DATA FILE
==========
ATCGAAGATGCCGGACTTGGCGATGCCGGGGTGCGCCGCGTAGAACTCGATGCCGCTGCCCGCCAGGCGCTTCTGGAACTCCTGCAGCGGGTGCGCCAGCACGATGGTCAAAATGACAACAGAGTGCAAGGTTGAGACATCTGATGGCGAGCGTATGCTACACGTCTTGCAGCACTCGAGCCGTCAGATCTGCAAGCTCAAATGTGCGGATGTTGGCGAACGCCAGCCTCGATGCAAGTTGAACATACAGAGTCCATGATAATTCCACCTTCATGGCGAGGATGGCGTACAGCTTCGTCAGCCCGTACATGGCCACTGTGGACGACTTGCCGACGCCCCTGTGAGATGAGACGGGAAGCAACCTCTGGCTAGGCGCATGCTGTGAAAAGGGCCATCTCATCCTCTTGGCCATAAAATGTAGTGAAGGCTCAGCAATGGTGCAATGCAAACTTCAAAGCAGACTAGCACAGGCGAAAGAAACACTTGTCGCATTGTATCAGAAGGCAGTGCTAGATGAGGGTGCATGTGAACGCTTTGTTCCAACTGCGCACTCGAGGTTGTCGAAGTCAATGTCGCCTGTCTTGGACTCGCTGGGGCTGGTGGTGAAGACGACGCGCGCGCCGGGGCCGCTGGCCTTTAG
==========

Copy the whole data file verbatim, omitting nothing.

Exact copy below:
ATCGAAGATGCCGGACTTGGCGATGCCGGGGTGCGCCGCGTAGAACTCGATGCCGCTGCCCGCCAGGCGCTTCTGGAACTCCTGCAGCGGGTGCGCCAGCACGATGGTCAAAATGACAACAGAGTGCAAGGTTGAGACATCTGATGGCGAGCGTATGCTACACGTCTTGCAGCACTCGAGCCGTCAGATCTGCAAGCTCAAATGTGCGGATGTTGGCGAACGCCAGCCTCGATGCAAGTTGAACATACAGAGTCCATGATAATTCCACCTTCATGGCGAGGATGGCGTACAGCTTCGTCAGCCCGTACATGGCCACTGTGGACGACTTGCCGACGCCCCTGTGAGATGAGACGGGAAGCAACCTCTGGCTAGGCGCATGCTGTGAAAAGGGCCATCTCATCCTCTTGGCCATAAAATGTAGTGAAGGCTCAGCAATGGTGCAATGCAAACTTCAAAGCAGACTAGCACAGGCGAAAGAAACACTTGTCGCATTGTATCAGAAGGCAGTGCTAGATGAGGGTGCATGTGAACGCTTTGTTCCAACTGCGCACTCGAGGTTGTCGAAGTCAATGTCGCCTGTCTTGGACTCGCTGGGGCTGGTGGTGAAGACGACGCGCGCGCCGGGGCCGCTGGCCTTTAG